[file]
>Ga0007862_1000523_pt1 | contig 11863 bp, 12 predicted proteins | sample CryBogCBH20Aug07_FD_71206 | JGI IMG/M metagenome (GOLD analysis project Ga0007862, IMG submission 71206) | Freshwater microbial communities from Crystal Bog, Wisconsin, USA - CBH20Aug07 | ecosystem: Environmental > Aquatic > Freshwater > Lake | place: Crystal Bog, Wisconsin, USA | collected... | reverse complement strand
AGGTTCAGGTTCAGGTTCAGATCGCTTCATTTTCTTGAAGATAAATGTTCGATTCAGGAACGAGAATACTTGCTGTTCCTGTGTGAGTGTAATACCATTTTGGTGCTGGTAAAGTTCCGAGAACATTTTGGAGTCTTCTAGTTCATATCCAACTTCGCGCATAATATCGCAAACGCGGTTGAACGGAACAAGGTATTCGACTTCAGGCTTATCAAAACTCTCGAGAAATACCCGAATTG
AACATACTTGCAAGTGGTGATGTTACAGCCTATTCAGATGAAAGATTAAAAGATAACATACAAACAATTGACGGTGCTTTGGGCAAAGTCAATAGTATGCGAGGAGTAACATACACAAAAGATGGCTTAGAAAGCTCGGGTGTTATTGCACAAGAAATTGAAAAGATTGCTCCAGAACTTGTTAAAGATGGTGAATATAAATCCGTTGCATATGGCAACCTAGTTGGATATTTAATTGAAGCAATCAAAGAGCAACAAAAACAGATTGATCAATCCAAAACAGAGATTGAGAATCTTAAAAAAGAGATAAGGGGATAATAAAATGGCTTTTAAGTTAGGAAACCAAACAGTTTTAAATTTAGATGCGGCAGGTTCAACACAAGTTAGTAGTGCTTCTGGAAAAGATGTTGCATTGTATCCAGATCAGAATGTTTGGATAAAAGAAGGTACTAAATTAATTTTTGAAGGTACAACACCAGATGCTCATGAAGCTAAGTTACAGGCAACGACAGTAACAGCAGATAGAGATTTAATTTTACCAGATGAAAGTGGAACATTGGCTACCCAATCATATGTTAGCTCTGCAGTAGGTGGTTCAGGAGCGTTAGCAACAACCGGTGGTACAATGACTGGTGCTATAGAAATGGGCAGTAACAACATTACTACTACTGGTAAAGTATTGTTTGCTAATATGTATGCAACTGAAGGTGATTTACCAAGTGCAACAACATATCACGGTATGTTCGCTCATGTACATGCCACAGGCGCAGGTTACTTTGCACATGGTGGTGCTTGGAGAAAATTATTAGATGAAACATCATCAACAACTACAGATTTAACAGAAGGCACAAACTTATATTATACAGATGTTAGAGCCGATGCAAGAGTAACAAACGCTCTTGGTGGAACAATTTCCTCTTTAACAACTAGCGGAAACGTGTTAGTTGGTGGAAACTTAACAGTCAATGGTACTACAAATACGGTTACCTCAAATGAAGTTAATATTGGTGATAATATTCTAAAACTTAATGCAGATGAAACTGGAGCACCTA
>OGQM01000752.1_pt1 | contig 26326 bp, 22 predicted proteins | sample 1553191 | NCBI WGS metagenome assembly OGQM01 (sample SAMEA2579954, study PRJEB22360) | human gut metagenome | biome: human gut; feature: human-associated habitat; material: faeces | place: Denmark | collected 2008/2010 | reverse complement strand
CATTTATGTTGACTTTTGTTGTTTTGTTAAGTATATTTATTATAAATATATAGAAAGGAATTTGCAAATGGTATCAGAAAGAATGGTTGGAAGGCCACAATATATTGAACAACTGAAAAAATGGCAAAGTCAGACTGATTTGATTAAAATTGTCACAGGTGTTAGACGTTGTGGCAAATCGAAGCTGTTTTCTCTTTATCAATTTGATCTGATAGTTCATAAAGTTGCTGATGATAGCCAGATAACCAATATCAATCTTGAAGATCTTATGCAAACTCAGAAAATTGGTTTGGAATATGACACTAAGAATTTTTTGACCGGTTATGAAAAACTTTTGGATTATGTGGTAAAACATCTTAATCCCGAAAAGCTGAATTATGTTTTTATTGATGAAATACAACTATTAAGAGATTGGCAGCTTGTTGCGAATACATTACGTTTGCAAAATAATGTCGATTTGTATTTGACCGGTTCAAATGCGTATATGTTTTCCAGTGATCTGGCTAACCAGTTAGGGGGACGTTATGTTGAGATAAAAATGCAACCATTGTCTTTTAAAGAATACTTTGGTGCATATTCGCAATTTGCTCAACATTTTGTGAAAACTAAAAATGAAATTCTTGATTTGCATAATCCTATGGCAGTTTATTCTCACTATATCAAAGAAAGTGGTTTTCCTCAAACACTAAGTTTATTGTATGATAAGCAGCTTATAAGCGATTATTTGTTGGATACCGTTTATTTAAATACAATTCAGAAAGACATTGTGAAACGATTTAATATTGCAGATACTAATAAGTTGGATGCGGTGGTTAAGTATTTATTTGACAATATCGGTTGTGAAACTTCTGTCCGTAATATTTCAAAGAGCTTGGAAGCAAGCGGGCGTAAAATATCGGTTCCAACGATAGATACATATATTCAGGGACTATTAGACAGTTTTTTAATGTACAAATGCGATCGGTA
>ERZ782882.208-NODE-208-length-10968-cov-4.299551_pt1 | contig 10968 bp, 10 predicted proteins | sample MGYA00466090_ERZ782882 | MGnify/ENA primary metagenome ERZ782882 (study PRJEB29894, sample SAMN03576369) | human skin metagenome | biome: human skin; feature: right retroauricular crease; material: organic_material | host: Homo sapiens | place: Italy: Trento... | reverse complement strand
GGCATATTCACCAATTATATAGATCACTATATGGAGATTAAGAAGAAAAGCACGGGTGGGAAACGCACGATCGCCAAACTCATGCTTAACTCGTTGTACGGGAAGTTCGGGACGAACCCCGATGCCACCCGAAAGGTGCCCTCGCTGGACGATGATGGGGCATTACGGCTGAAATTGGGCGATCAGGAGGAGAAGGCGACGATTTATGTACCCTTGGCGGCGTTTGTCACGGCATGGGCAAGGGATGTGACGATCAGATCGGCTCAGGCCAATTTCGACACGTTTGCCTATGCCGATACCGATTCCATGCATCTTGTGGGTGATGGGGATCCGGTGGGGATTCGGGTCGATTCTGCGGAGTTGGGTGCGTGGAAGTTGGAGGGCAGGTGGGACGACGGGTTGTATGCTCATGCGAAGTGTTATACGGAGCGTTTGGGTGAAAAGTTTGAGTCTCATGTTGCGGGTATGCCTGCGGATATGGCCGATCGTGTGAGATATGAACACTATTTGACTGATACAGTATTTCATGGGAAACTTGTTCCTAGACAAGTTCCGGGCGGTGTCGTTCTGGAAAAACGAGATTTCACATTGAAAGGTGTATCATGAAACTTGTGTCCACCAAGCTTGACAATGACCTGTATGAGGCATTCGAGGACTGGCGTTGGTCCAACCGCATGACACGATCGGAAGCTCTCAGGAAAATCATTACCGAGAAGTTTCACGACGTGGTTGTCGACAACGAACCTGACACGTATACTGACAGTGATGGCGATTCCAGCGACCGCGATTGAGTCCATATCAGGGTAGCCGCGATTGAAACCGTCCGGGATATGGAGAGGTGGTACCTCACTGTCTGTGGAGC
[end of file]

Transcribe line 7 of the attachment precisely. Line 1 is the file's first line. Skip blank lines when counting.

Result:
GGCATATTCACCAATTATATAGATCACTATATGGAGATTAAGAAGAAAAGCACGGGTGGGAAACGCACGATCGCCAAACTCATGCTTAACTCGTTGTACGGGAAGTTCGGGACGAACCCCGATGCCACCCGAAAGGTGCCCTCGCTGGACGATGATGGGGCATTACGGCTGAAATTGGGCGATCAGGAGGAGAAGGCGACGATTTATGTACCCTTGGCGGCGTTTGTCACGGCATGGGCAAGGGATGTGACGATCAGATCGGCTCAGGCCAATTTCGACACGTTTGCCTATGCCGATACCGATTCCATGCATCTTGTGGGTGATGGGGATCCGGTGGGGATTCGGGTCGATTCTGCGGAGTTGGGTGCGTGGAAGTTGGAGGGCAGGTGGGACGACGGGTTGTATGCTCATGCGAAGTGTTATACGGAGCGTTTGGGTGAAAAGTTTGAGTCTCATGTTGCGGGTATGCCTGCGGATATGGCCGATCGTGTGAGATATGAACACTATTTGACTGATACAGTATTTCATGGGAAACTTGTTCCTAGACAAGTTCCGGGCGGTGTCGTTCTGGAAAAACGAGATTTCACATTGAAAGGTGTATCATGAAACTTGTGTCCACCAAGCTTGACAATGACCTGTATGAGGCATTCGAGGACTGGCGTTGGTCCAACCGCATGACACGATCGGAAGCTCTCAGGAAAATCATTACCGAGAAGTTTCACGACGTGGTTGTCGACAACGAACCTGACACGTATACTGACAGTGATGGCGATTCCAGCGACCGCGATTGAGTCCATATCAGGGTAGCCGCGATTGAAACCGTCCGGGATATGGAGAGGTGGTACCTCACTGTCTGTGGAGC